34. 34. • CBF is closely autoregulated btw a mean arterial pressure of abt 60 and 140mmHg• As a result, changes in systemic blood pressure within this range will not significantly alter CBF• Chronic systemic hypertension shifts the autoregulation curve to the right such that decreases in CBF occur at a mean arterial pressure of >60 mmHg
  35. 35. • Autoregulation of CBF is attenuated or abolished by hypercapnia, arterial hypoxemia, and volatile anesthetics.• Autoregulaition is often abolished in the area surrounding an acute cerebral infarction.• Increases in mean arterial pressure above the limits of autoregulation can cause leakage of intravascular fluid through capillary membranes, resulting in cerebral edema.• Because the brain is enclosed in a solid vault, the accumulation of edema fluid increases intracranial pressure and compress blood vessels, decreasing cerebral blood flow and leading to destruction of brain tissue.
  36. 36. Neurogenic regulation of CBF• The cerebral vasculature is extensively innervated• The density of innervation declines with vessel size, and the greatest neurogenic influence appears to be exerted on larger cerebral arteries.• Evidence of the functional significance of neurogenic influences has been derived from studies of CBF autoregulation and ischemic injury• Hemorrhagic shock, a state of high sympathetic tone, results in a lower CBF at a given MAP than occurs when hypotension is produced with sympatholytic drugs, presumably because during shock, a sympathetically mediated vasoconstrictive effect shifts the power end of the “autoregulation” plateau to the right .• It is not clear what the relative contributions of humoral and neural mechanism are to this phenomenon;however,there is certainly a neurogenic component in somespecies because sympathetic denervation increases CBF during hemorrhagic shock.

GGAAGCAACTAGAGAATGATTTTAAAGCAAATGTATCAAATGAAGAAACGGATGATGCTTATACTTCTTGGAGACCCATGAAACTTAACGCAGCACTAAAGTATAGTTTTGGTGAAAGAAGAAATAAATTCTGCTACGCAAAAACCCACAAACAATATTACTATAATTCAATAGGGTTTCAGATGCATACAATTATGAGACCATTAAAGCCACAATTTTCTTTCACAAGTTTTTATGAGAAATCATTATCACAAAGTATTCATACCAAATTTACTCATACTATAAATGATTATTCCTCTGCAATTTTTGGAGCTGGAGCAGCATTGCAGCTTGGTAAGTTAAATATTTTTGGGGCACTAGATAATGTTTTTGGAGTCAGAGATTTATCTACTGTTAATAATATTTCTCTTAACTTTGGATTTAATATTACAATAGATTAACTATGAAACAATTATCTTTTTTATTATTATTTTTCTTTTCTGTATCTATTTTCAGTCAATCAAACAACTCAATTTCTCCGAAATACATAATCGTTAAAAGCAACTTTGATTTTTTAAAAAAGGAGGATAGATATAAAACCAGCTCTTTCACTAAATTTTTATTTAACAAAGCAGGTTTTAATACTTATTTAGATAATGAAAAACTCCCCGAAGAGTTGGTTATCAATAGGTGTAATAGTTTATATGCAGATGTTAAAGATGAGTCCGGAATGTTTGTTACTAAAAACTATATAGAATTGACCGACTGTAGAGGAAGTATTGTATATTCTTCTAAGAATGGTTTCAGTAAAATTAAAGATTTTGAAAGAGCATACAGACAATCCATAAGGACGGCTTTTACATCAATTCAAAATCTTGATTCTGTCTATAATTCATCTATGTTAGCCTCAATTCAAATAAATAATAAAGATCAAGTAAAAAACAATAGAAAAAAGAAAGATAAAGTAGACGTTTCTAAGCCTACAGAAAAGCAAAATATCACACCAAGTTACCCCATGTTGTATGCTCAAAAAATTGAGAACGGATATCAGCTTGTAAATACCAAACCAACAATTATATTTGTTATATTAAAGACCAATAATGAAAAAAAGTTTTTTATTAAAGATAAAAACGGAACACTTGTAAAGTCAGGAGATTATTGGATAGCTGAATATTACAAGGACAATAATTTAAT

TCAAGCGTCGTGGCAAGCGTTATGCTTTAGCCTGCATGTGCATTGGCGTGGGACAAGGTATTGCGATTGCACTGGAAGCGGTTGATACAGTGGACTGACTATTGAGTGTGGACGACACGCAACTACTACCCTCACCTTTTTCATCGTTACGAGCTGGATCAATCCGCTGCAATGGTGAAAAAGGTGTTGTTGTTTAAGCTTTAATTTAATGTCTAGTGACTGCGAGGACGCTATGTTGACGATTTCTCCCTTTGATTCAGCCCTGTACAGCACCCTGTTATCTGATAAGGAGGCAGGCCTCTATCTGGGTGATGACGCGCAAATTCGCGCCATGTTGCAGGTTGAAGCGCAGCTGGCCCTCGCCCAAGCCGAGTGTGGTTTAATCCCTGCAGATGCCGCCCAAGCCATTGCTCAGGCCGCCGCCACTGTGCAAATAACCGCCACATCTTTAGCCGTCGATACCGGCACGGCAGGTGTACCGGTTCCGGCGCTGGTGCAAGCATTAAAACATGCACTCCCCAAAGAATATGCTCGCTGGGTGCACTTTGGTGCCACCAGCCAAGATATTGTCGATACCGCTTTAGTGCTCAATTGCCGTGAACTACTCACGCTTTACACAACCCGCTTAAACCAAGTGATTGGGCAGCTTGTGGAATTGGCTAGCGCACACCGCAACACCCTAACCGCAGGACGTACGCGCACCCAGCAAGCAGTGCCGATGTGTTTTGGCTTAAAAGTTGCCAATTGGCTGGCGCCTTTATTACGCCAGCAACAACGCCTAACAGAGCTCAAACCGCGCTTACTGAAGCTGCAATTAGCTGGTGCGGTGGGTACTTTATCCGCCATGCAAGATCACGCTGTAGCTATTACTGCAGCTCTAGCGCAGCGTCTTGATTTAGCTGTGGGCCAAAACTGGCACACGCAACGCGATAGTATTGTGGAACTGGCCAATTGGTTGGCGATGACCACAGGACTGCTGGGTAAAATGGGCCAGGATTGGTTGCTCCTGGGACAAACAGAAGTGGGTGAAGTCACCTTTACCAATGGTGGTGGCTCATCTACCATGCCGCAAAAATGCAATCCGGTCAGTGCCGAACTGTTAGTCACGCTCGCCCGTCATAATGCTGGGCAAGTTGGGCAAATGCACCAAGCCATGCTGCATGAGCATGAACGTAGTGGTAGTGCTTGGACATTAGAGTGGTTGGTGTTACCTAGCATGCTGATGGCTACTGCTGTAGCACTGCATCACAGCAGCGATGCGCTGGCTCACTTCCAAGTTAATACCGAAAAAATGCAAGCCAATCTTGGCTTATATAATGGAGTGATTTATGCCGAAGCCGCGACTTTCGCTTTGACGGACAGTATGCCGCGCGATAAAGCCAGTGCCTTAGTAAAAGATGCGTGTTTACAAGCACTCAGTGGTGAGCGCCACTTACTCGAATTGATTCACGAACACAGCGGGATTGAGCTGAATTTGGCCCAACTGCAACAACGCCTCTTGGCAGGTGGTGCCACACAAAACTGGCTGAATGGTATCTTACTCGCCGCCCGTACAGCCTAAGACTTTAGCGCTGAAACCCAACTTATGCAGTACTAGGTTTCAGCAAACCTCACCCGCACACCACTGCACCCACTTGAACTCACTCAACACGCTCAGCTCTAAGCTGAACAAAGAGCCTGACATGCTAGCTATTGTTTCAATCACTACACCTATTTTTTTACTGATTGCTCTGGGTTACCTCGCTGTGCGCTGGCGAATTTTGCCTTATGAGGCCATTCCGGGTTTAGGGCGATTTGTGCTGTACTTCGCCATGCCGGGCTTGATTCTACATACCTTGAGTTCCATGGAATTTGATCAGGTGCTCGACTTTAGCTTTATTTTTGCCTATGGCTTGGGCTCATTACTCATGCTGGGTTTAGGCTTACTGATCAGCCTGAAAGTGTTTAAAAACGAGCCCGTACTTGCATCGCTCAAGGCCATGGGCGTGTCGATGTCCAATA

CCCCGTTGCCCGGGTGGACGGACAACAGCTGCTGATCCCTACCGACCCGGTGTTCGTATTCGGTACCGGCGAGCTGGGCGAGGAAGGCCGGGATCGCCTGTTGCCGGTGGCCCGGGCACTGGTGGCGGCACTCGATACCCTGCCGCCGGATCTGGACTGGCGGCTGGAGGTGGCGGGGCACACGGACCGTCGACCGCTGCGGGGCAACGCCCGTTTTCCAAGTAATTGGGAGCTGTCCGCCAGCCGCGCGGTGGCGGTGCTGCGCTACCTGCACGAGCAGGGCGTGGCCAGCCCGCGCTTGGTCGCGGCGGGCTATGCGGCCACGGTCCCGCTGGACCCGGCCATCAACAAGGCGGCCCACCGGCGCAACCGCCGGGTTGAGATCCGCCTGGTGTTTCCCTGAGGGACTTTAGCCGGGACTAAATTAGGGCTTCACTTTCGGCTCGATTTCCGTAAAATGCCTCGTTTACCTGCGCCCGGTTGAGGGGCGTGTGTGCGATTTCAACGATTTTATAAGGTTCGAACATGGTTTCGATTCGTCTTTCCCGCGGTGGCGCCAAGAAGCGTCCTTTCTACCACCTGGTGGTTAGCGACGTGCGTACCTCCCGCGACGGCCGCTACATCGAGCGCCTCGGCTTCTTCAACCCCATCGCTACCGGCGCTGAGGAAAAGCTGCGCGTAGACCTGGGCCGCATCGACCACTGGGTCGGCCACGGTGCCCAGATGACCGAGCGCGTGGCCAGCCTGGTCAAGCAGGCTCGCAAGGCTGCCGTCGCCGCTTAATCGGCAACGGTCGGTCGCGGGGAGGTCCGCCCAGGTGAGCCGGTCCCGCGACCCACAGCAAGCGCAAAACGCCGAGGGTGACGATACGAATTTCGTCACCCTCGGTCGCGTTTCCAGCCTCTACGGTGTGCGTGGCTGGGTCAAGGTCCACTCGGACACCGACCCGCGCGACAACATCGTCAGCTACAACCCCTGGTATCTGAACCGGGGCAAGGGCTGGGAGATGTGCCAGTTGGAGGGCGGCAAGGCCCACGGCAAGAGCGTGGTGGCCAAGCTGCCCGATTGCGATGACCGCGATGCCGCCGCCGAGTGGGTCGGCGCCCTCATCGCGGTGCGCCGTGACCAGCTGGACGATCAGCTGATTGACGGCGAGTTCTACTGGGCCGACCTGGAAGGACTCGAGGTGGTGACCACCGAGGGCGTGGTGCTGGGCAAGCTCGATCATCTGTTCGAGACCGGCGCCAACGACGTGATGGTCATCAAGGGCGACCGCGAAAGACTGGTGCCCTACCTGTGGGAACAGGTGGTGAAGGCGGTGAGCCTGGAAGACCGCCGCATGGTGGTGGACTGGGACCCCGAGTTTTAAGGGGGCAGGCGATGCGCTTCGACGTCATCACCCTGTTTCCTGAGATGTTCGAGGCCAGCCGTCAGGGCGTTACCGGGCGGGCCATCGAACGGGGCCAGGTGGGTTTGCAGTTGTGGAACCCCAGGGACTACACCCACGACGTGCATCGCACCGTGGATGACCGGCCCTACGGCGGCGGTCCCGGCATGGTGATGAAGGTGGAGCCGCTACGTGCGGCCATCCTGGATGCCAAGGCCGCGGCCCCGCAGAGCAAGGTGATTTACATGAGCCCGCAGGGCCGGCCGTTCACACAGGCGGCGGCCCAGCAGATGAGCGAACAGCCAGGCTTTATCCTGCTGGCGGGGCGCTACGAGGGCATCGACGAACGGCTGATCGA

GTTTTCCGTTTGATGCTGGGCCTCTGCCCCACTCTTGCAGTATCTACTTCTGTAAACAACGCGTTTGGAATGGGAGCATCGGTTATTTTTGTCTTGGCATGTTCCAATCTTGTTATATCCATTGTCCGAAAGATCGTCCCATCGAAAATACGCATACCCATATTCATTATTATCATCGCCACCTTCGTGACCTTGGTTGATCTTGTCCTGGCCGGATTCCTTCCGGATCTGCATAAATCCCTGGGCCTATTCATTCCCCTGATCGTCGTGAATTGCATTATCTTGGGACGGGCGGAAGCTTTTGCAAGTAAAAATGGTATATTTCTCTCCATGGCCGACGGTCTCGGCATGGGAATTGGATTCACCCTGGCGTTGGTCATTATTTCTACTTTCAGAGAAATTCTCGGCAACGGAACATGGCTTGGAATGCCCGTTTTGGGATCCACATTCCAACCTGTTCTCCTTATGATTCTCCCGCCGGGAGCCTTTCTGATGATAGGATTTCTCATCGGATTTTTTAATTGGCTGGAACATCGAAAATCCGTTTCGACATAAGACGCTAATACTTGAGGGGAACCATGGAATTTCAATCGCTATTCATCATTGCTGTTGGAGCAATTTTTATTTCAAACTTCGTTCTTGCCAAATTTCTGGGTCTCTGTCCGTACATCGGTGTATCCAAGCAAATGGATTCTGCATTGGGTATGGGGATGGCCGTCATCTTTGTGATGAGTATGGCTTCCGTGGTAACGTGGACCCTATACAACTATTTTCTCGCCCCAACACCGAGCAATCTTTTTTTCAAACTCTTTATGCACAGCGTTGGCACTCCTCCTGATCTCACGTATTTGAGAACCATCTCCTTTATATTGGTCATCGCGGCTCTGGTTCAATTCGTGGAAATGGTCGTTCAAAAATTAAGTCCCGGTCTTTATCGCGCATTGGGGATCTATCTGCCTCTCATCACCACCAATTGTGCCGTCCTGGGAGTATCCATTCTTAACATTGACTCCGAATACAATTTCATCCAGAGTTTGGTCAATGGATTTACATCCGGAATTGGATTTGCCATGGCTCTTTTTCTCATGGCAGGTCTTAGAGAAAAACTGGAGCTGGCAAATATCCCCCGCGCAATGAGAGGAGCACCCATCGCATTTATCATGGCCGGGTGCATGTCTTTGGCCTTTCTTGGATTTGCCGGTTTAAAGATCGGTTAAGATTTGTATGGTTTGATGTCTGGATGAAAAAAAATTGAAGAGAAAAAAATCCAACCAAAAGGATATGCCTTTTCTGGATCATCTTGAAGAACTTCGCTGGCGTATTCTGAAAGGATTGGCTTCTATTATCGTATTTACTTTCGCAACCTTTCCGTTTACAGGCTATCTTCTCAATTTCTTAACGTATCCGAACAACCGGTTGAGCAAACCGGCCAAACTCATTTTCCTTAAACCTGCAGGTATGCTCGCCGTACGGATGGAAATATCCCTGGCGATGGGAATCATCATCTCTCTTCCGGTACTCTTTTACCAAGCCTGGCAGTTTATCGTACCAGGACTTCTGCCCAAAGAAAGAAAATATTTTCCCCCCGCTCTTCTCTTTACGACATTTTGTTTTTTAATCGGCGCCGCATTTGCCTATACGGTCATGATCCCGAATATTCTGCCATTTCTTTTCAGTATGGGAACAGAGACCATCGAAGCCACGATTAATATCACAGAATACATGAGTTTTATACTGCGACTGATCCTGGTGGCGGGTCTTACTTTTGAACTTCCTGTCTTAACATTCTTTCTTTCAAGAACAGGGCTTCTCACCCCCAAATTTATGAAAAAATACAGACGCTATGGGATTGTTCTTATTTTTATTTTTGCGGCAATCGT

37. 37. Effect of blood viscosity on CBF• Blood viscosity can influence CBF.Hematocrit is the single most important determinant of blood viscosity• In healthy subjects,variation of the hematocrit within the normal range(33%-45%) probably results in only modest alterations in CBF• Beyond this range,changes are more substantial• In anemia, cerebral vascular resistance is reduced and CBF increases